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# Tuesday, 14 August 2007

For those of you that don’t know what FizzBuzz is, it became quite popular awhile back when Jeff Atwood posted to his blog a few quotes from people about interviewing candidates for programming jobs and the fact that many of them can’t code. (It’s possible that the topic originated from someone else.  I heard it originally from Scott Hanselman’s blog who referenced Jeff.)  FizzBuzz is a simple coding exercise where you write a loop that prints the numbers from 1 to 100, except if the number is divisible by three it outputs Fizz and if the number is divisible by five it outputs Buzz.  If it is divisible by both you output FizzBuzz.

What is an Extension Method?  An extension method is a new feature in .Net 3.5 that allows you to add methods to an existing object.  It allows you to modify an object without needing to create your own version of it through inheritance.  Why is this useful?  I’m sure there are many reasons.  One is that if you don’t have the ability to change the object that is being passed to your class then you can’t just use inheritance and create your own version of the object, but what you can do is create an extension method.

This example that I am going to walk you through will add a method to int called FizzBuzz.  Calling this method will output a string with either the number of your int, Fizz, Buzz, or FizzBuzz depending on the criteria stated above.

This code for the extension method is fairly simple:

 

namespace ExtensionMethodExample

{

    public static class CustomExtensionMethods

    {

        public static string FizzBuzz(this int value)

        {

            string rtnVal = "";

 

            if (value % 3 == 0)

            {

                rtnVal += "Fizz";

            }

 

            if (value % 5 == 0)

            {

                rtnVal += "Buzz";

            }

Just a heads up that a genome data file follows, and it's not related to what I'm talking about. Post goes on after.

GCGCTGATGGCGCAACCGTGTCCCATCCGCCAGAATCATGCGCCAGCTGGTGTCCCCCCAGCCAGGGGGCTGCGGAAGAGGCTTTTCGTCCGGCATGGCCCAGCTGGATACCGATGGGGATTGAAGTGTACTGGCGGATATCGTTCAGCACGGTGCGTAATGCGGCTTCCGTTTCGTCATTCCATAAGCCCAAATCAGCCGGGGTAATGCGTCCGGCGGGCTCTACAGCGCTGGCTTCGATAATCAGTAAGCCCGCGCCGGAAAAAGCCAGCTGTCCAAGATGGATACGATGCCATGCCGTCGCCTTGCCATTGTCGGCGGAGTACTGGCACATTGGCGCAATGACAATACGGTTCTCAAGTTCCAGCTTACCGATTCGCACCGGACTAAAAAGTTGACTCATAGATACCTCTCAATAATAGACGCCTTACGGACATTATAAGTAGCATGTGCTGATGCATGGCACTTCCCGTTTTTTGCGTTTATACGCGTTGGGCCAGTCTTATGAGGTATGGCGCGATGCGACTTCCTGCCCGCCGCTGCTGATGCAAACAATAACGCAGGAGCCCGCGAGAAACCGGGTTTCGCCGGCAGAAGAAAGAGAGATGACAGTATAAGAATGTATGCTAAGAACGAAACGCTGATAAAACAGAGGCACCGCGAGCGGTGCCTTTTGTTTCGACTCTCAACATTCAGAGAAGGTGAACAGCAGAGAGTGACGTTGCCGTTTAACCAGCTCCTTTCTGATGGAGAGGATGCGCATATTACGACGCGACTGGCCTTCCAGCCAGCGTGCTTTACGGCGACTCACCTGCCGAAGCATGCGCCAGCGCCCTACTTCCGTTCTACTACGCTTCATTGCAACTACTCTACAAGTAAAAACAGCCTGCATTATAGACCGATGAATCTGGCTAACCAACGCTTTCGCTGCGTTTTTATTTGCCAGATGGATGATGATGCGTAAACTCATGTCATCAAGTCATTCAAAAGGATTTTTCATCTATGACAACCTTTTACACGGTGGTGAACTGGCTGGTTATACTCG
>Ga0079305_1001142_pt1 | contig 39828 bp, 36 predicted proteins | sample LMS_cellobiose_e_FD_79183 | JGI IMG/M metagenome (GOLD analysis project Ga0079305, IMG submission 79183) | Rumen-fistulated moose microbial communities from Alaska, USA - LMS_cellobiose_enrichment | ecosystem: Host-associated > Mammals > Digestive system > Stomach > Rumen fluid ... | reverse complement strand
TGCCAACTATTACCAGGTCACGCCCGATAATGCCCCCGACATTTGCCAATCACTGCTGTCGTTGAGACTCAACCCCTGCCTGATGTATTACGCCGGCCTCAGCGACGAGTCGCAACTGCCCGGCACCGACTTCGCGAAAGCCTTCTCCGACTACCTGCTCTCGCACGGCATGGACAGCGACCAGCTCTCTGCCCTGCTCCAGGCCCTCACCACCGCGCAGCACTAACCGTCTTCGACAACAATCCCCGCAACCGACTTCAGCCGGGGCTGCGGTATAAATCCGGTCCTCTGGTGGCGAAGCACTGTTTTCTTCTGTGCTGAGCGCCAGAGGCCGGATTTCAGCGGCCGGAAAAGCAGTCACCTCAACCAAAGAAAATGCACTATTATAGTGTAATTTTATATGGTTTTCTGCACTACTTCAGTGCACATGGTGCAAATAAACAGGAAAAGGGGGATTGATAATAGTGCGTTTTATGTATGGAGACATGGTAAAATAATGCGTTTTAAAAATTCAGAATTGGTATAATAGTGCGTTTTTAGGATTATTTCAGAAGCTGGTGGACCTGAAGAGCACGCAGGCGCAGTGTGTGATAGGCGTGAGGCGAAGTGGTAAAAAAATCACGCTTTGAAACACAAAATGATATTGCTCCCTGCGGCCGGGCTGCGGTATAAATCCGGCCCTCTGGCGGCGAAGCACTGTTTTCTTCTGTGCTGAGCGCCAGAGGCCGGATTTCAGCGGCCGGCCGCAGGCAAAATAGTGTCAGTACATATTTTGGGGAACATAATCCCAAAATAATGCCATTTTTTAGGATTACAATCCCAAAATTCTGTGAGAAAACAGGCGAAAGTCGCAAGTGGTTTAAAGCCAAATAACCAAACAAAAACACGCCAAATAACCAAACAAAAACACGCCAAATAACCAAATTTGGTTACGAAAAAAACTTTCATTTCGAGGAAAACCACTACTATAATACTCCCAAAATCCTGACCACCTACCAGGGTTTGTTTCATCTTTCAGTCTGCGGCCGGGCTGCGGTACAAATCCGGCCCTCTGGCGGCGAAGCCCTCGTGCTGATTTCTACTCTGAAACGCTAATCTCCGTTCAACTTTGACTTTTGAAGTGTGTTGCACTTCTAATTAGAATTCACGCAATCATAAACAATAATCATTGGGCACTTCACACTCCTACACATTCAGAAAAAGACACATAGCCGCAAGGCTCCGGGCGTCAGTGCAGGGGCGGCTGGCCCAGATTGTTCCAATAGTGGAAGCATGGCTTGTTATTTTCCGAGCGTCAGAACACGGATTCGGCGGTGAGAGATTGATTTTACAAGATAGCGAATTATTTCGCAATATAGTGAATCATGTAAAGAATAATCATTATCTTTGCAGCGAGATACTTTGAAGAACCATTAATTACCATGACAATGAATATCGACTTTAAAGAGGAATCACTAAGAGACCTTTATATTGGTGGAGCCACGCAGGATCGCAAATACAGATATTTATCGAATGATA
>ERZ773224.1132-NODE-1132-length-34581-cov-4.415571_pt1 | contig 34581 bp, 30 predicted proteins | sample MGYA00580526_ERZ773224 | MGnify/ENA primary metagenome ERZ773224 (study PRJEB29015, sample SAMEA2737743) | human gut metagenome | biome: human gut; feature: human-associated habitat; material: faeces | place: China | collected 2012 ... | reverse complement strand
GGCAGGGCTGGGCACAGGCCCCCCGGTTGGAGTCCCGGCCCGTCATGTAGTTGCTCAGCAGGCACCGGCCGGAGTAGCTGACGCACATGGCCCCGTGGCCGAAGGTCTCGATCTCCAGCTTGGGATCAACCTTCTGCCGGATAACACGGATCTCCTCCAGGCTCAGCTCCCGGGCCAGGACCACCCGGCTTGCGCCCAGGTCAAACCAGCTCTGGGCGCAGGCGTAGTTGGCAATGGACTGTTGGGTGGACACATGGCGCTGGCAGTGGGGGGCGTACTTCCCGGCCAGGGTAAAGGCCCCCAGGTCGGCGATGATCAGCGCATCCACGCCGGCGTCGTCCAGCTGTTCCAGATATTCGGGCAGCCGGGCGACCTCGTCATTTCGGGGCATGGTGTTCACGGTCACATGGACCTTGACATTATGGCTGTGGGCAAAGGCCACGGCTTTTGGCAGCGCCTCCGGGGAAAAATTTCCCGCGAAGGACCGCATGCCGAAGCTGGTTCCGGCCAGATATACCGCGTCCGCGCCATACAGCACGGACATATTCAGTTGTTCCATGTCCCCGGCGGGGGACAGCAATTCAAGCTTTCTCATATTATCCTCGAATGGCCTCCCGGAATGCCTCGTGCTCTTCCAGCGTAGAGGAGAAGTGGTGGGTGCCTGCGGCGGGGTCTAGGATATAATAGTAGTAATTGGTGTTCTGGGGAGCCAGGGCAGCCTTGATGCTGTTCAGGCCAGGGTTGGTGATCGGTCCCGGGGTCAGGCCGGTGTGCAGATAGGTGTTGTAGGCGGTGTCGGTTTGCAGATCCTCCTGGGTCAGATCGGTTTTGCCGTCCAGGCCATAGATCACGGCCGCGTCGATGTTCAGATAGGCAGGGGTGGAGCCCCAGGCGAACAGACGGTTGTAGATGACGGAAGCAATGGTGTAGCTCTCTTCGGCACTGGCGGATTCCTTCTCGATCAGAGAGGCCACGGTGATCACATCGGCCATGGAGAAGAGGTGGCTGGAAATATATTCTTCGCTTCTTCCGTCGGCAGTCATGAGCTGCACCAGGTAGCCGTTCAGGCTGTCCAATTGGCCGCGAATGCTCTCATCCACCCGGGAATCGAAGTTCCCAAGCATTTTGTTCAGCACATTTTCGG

if (rtnVal == "")

            {

                rtnVal = value.ToString();

            }

 

            return rtnVal;

 

        }

 

    }

}

 

Here I have a static class called CustomExtensionMethods. Next, I have created a static method called FizzBuzz.  The magic happens when I all this to the input parameter. I then calculate FizzBuzz on my input parameter and return the appropriate string.  (I’m sure there is a better way to implement FizzBuzz.)

That’s it.  I then utilitize the new FizzBuzz method like this(In my case I have created a simple console application):

using System;

using System.Collections.Generic;

using System.Text;

using ExtensionMethodExample;

 

namespace ExtenderMethodExample

{

    class Program

    {

        static void Main(string[] args)

        {

            for (int i = 1; i < 100; i++)

            {

                Console.WriteLine(i.FizzBuzz());

            }

 

            Console.ReadLine();

        }

    }

}

It’s that simple.  Drop this into a VS2008 console application and try it out.  You will have complete access to your extension methods via intellisense.  Happy coding.

 

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Tuesday, 14 August 2007 05:00:00 (Central Daylight Time, UTC-05:00)  #    Comments [0] - Trackback - Save to del.icio.us - Digg This! - Follow me on Twitter
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# Friday, 10 August 2007

Well Greg Brill hasn’t responded to the email with my resume and I haven’t gotten any swag from DotNetRocks!, but you may have noticed that on episode #260 at five minutes and twenty seconds Richard Campbell read my email.  I was a little surprised myself as I was only half listening while I was at work, but sure enough he read my comments on show #244 with Scott Stanfield.  He didn’t read everything so here is my email in full:

 

Hey Guys,